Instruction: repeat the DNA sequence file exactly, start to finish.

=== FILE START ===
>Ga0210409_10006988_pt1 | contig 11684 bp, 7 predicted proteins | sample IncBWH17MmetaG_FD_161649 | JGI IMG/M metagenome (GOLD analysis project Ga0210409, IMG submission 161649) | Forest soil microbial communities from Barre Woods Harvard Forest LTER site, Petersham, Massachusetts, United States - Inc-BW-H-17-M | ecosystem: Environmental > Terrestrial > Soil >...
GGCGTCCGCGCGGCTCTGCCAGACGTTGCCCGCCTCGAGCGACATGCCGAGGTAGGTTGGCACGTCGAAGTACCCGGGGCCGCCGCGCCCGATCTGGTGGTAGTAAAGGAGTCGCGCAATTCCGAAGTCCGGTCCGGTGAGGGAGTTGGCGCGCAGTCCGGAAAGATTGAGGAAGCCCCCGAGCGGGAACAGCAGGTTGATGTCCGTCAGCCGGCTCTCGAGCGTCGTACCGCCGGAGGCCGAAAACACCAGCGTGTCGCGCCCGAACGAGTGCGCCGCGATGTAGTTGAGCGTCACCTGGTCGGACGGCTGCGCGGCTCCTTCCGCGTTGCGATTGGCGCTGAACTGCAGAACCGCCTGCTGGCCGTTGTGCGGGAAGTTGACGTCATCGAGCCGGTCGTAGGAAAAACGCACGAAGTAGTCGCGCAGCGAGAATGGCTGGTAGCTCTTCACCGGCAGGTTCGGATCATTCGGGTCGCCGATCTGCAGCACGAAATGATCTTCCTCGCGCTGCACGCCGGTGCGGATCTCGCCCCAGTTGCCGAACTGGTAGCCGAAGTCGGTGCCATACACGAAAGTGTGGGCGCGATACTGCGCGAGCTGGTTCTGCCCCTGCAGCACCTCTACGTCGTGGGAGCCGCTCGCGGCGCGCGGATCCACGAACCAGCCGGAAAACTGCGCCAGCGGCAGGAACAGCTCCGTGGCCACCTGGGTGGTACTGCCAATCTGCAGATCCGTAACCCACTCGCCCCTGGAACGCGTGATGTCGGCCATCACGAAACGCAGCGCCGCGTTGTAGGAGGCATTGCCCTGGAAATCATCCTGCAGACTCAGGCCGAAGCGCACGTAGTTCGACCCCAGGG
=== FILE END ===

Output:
>Ga0210409_10006988_pt1 | contig 11684 bp, 7 predicted proteins | sample IncBWH17MmetaG_FD_161649 | JGI IMG/M metagenome (GOLD analysis project Ga0210409, IMG submission 161649) | Forest soil microbial communities from Barre Woods Harvard Forest LTER site, Petersham, Massachusetts, United States - Inc-BW-H-17-M | ecosystem: Environmental > Terrestrial > Soil >...
GGCGTCCGCGCGGCTCTGCCAGACGTTGCCCGCCTCGAGCGACATGCCGAGGTAGGTTGGCACGTCGAAGTACCCGGGGCCGCCGCGCCCGATCTGGTGGTAGTAAAGGAGTCGCGCAATTCCGAAGTCCGGTCCGGTGAGGGAGTTGGCGCGCAGTCCGGAAAGATTGAGGAAGCCCCCGAGCGGGAACAGCAGGTTGATGTCCGTCAGCCGGCTCTCGAGCGTCGTACCGCCGGAGGCCGAAAACACCAGCGTGTCGCGCCCGAACGAGTGCGCCGCGATGTAGTTGAGCGTCACCTGGTCGGACGGCTGCGCGGCTCCTTCCGCGTTGCGATTGGCGCTGAACTGCAGAACCGCCTGCTGGCCGTTGTGCGGGAAGTTGACGTCATCGAGCCGGTCGTAGGAAAAACGCACGAAGTAGTCGCGCAGCGAGAATGGCTGGTAGCTCTTCACCGGCAGGTTCGGATCATTCGGGTCGCCGATCTGCAGCACGAAATGATCTTCCTCGCGCTGCACGCCGGTGCGGATCTCGCCCCAGTTGCCGAACTGGTAGCCGAAGTCGGTGCCATACACGAAAGTGTGGGCGCGATACTGCGCGAGCTGGTTCTGCCCCTGCAGCACCTCTACGTCGTGGGAGCCGCTCGCGGCGCGCGGATCCACGAACCAGCCGGAAAACTGCGCCAGCGGCAGGAACAGCTCCGTGGCCACCTGGGTGGTACTGCCAATCTGCAGATCCGTAACCCACTCGCCCCTGGAACGCGTGATGTCGGCCATCACGAAACGCAGCGCCGCGTTGTAGGAGGCATTGCCCTGGAAATCATCCTGCAGACTCAGGCCGAAGCGCACGTAGTTCGACCCCAGGG